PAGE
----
Saturday, February 28, 2015

What Bruiser thought.

We're returning from our nightly walk. It has been raining and lightly snowing. The walks are on their way to icy. Up the steps:

The Historian: There you go, Bruiser. What'd you think of that?

Friday, February 27, 2015

Today in sandwiches.

Today, I ordered a sandwich that turned out to potentially be in the running for the longest-to-make sandwich in the history of sandwiches. I'm pretty serious that it might have set some kind of record. I don't know who keeps track of these things, but I'd like to submit the following for the Committee's (there has to be a committee, no?) consideration:

LOCATION: Food court, at my place of employ.
TIME: 11:15 a.m.

I walked into the food court. The Mexican place? closed. Chinese place? too much dubious gelatinous biz. (Actually, I didn't even check the Chinese place--I relied on previous intel.) Pizza? looked heat-lamp scorched and otherwise unattractive. That left the cold case (too much empty shelves of nothing), the grill (#deepfatfried), and the sandwich place. So I decided to order a sandwich.

"Is this where you order?" I asked the young counter worker. Wordlessly, she slid a laminated order card and a grease pencil toward me.

I ordered a sandwich with the following specs:

  • half
  • wheat bread
  • toasted
  • pesto mayo
  • BLT with
  • cucumbers and pickles
Also: a bag of barbecue potato chips, in homage to the days when, in junior high, I used to start to salivate like Pavlov's dog in contemplation of the 
  • white grease paper wrapped hamburger with 
  • pickles on it, which happened to be hot,
  • chocolate shake (oh! chocolate shake as a beverage, what halcyon days!), and
  • bag of BBQ potato chips,
which remains one of the Platonic ideals of a lunch for me. For everyone, probably, I'm thinking.

Back to my sandwich: and then I paid, and I stood back to wait. Bag of barbecue potato chips in hand. I happened to note a guy who was studying his cell phone with grave intent. He had been waiting since before I stepped up to the ordering place. Why didn't I bring *my* cell phone?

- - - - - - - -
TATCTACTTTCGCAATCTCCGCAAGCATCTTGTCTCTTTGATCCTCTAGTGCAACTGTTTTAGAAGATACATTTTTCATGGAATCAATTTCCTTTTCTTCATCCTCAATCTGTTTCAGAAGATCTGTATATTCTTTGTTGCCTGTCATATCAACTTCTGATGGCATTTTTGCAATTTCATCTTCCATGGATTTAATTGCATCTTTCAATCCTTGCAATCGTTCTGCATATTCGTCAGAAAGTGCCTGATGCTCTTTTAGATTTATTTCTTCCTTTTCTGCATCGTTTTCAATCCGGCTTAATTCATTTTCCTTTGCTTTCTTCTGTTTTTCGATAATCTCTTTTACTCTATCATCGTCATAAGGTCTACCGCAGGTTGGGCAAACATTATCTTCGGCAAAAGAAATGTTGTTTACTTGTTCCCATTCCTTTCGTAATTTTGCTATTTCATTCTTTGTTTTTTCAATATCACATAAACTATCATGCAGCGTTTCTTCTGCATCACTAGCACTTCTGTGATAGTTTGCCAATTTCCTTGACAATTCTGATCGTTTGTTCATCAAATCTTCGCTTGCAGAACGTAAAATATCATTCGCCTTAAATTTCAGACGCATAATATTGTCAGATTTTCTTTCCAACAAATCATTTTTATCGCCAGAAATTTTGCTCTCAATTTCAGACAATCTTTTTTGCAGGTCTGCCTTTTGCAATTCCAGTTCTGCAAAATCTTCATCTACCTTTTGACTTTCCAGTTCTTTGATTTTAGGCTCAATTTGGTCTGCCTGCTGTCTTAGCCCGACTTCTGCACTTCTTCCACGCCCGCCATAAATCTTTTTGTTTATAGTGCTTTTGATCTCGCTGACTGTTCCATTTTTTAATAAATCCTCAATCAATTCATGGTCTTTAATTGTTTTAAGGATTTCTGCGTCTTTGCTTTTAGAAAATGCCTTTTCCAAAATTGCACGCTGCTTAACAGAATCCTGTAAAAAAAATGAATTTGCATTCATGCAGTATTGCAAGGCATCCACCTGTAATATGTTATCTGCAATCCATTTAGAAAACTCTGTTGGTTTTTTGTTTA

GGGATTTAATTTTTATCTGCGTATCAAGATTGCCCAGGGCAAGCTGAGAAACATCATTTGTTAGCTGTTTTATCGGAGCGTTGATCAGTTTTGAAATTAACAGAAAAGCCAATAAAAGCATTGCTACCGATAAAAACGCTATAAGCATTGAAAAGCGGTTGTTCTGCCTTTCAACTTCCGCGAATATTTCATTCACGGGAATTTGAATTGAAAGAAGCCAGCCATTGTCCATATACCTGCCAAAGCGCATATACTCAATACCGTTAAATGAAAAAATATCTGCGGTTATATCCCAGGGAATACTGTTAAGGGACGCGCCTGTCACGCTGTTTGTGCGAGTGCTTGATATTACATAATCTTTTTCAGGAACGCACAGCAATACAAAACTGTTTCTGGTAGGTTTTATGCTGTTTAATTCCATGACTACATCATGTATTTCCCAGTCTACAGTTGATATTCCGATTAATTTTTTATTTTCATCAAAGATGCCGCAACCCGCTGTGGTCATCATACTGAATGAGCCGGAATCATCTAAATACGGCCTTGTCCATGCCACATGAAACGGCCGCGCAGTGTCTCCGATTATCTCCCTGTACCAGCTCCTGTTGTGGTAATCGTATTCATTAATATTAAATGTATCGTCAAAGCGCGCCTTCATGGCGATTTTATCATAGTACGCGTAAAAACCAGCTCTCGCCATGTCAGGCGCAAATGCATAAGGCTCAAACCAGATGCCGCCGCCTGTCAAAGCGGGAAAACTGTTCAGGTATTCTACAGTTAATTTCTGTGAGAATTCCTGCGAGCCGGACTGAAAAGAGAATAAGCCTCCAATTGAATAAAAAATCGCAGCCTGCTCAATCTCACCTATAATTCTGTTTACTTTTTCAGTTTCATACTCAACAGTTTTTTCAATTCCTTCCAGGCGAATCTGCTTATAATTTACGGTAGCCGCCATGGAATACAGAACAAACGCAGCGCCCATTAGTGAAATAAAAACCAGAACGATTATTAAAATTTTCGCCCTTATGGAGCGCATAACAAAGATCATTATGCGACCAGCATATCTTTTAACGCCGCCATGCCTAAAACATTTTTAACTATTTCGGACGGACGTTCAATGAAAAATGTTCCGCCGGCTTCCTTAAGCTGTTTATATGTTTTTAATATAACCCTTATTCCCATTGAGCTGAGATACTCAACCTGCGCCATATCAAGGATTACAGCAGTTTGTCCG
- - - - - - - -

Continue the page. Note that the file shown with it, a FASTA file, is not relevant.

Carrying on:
I opened my bag of barbecue potato chips. The sandwich maker seemed to be approaching his work with a certain spaciousness. Spaciness, really. He'd study the laminated order card. Then he'd look up, as if perhaps someone were surveilling him. As, I suppose, in fact I was. Then he'd look down and--I'm not joking--look at the order card again. Maybe he'd put a little scoop of tuna salad on a slice of marble rye. Look up, check out the surveillance team (me, cell phone guy), and put some lettuce and maybe a couple slices of tomato on a small piece of white paper. 

This very leisurely pace of work caused me to reflect. I had not gathered, from the perfectly unbusy sandwich place, that there might have been an unmade sandwich pileup happening. Cell phone guy and me, I thought. But no. After about seven minutes of rather desultory sandwich making, the tuna sandwich was leveled into a plastic container and out of nowhere, another guy slid over to the end of the bar and picked it up. As if he had been waiting elsewhere. Probably in a "While You Wait for Your Sandwich Lounge," available exclusively to an A-List of which I was clearly not a part. Not the cell phone guy, either. 

I thought to myself, I can be calm. I can be patient. Which I was, for three more minutes. Then, I walked over to the counter and said, calm as all hell, "So what's the situation here? How are things coming?" As if, somehow, it would have been rude to say, MAY I HAVE MY SANDWICH PLEASE?